As we continue to explore the many benefits and nuances of account-based marketing, you may be wondering, “so how does this actually translate to revenue?”
ABM speeds up the sales process by cutting down on unnecessary sales introductions and sets the stage for a more personalized buying experience, increasing the likelihood that a lead will turn into a closed deal. Not only that, but ABM ensures that you’re focusing on the right leads from the start, so time and money aren’t wasted chasing down dead-ends.
But simply having an ABM program in place doesn’t automatically equal big bucks. According to industry expert Mark Ogne, in order to achieve success with ABM, marketers must consider 6 key capabilities:
Account Selection – Identify specific accounts you’re going to target. Usually manual and reflective of existing sales assignment of accounts, this is a mission critical area that could greatly benefit from more robust solutions, like the growing list of B2B Predictive Analytics platforms.
- Insights – This is the planning and preparation stage: account profiles (decision makers, buying process, trends, needs identification, value props), account marketing plan (strategy, objectives, media, budgets), data preparation (aggregate, cleanse, append, roll up to account)
- Content – Content strategy and production drive the media and messages to be delivered in order to achieve each account-marketing plan.
- Orchestration – Define and configure the relationship between account marketing plan and content and channel delivery.
- Distribution – Deliver impressions based upon orchestration parameters (email, phone, website, display, social, search).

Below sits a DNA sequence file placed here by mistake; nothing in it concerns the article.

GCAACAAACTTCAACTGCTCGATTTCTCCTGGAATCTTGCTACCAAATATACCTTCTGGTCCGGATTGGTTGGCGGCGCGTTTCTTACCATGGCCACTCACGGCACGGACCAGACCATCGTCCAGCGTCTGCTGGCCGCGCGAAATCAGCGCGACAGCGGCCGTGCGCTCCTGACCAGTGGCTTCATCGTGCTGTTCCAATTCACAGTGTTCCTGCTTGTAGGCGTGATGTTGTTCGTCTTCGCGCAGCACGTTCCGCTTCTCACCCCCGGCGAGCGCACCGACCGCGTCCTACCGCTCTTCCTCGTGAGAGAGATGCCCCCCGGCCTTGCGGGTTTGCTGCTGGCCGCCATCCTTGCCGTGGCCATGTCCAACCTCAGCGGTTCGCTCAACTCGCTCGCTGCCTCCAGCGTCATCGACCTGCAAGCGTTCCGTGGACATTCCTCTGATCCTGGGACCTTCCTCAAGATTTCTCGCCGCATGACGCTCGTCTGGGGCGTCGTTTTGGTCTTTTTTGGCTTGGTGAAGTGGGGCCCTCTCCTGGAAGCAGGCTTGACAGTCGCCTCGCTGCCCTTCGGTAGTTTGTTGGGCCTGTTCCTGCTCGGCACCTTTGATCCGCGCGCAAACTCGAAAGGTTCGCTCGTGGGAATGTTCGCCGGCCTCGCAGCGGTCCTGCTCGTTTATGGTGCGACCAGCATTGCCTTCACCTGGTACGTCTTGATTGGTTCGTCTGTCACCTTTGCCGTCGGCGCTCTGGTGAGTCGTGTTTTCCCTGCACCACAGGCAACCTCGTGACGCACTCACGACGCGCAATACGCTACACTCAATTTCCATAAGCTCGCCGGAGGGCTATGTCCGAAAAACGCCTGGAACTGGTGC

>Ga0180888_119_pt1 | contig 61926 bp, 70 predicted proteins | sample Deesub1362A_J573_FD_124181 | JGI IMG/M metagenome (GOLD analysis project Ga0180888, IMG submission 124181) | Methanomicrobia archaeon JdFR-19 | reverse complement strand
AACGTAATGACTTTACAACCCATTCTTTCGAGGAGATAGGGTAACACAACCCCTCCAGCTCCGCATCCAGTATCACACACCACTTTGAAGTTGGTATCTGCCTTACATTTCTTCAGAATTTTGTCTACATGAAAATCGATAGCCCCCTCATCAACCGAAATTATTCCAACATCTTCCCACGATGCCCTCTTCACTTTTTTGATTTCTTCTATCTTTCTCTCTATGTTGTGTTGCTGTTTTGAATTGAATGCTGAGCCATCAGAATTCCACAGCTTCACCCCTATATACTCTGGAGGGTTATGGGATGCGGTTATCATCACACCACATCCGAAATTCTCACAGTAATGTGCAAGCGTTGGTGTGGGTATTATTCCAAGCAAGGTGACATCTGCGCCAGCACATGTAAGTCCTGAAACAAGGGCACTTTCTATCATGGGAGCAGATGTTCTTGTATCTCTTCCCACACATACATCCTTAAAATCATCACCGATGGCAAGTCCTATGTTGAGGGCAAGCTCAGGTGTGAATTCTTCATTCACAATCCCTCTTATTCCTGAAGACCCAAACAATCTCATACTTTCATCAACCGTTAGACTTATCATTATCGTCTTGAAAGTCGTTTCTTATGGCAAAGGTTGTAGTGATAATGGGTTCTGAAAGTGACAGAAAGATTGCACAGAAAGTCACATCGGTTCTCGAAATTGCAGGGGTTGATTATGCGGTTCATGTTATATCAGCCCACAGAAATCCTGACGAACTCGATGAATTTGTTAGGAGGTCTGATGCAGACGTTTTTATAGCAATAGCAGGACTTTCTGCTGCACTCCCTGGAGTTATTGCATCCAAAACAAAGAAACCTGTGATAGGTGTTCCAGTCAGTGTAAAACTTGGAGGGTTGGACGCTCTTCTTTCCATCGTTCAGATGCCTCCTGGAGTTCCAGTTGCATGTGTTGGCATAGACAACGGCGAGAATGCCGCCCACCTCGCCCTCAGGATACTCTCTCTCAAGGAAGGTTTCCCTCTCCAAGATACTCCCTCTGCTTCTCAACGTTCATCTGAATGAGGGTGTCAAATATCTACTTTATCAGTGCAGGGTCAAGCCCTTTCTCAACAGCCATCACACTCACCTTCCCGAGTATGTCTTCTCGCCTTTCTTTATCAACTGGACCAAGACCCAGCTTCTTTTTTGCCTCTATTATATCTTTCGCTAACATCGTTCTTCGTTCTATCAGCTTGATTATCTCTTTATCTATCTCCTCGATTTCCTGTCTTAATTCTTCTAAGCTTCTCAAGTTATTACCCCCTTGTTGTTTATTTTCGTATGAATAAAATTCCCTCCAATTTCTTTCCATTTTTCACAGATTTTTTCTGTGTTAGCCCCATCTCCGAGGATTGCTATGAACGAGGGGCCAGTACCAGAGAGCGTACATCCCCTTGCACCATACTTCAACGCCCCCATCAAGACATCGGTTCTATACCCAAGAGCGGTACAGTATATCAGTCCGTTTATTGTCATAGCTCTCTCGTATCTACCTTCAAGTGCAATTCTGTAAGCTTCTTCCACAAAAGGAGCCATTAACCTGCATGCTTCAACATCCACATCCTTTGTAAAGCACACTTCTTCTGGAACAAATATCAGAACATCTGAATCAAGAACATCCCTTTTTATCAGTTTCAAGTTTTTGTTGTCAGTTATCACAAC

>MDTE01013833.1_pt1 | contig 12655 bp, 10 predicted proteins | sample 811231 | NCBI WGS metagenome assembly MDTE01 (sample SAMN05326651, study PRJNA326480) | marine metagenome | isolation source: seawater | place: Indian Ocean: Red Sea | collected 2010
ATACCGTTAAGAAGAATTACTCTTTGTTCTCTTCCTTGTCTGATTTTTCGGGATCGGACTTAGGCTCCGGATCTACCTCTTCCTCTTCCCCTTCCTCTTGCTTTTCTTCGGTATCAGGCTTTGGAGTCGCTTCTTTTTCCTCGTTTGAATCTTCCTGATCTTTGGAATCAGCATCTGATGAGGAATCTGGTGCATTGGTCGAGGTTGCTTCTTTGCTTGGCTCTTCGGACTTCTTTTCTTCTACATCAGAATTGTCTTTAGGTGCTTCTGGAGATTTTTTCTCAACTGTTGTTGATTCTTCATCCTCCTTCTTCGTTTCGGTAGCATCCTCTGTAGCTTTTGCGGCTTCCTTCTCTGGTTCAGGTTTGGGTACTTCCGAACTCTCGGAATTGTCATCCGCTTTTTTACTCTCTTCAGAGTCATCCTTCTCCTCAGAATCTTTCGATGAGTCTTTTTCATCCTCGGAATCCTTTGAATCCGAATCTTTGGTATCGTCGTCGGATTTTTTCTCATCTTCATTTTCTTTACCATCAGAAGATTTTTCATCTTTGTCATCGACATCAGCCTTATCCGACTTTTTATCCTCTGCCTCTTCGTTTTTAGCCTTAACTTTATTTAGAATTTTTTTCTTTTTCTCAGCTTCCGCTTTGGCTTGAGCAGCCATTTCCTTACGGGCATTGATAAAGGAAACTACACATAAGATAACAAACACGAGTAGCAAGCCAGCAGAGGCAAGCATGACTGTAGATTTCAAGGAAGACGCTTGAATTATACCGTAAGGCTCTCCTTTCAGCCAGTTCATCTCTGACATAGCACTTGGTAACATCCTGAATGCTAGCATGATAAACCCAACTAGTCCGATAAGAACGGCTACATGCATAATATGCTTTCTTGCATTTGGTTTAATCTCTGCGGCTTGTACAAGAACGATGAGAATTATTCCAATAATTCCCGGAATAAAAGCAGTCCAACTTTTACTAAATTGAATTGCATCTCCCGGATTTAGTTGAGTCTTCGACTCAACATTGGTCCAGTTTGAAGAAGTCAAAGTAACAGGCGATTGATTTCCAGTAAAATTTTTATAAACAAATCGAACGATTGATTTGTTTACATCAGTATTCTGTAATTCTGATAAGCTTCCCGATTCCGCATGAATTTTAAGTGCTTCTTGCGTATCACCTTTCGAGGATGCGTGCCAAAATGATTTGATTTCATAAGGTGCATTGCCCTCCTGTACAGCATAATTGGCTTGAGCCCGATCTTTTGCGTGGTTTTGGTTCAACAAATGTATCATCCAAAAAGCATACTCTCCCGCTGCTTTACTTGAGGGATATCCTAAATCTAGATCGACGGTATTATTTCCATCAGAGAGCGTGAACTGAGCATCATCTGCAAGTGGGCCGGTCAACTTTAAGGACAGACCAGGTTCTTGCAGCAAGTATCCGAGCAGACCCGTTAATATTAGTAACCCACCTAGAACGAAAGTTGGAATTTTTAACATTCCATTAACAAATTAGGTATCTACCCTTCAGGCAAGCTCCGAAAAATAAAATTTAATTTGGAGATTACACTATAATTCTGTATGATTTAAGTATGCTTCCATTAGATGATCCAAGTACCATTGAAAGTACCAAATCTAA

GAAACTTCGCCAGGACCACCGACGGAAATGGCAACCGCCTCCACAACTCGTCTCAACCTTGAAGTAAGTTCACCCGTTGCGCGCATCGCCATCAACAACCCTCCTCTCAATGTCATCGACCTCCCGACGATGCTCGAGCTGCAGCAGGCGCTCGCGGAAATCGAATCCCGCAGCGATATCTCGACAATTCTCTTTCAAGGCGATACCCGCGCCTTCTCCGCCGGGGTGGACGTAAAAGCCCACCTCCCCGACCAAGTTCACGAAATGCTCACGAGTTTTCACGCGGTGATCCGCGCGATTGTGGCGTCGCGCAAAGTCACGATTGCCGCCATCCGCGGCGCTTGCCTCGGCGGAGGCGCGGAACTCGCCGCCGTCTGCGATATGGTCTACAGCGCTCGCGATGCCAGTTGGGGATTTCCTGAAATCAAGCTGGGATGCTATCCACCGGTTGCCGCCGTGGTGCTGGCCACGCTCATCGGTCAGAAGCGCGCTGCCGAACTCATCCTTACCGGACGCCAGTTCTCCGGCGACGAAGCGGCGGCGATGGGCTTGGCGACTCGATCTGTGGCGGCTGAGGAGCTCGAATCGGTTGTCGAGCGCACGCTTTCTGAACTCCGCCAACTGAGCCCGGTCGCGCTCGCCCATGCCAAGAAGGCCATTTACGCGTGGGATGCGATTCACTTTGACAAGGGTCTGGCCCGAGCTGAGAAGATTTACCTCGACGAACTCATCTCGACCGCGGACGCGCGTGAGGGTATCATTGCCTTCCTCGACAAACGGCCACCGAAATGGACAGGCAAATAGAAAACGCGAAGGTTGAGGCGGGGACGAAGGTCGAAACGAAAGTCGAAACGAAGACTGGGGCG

- Measurement – Descriptive analytics based upon account level activity (rather than channel, campaign or platform), designed to identify and optimize results of investments and optimize the relationship between the account marketing plan, content and orchestration.
As we discussed last week, however, as ABM catches on, it will also be important to differentiate yourself by utilizing ABM in new ways. One way to gain that competitive edge is to develop an account-based content strategy.
It is vital to define your visitor segments, content groups and website goals prior to embarking on an account-based content strategy, but do so based on the needs of your key accounts. Once you know who to write to, you can then determine what to write to them by developing segment-focused content.
Focusing on segments not only aligns with the overall sales effort, it actually helps create better content. Content marketer Nick Mueller noted that often when content is “approved by multiple people and stuffed with extra [product plugs] it becomes meh.”
Nobody wants their content to be “meh.” “Meh” doesn’t translate to money. But compelling, laser-focused content can absolutely make the difference in getting the sale vs. wasting your efforts.
Image via Simon Cunningham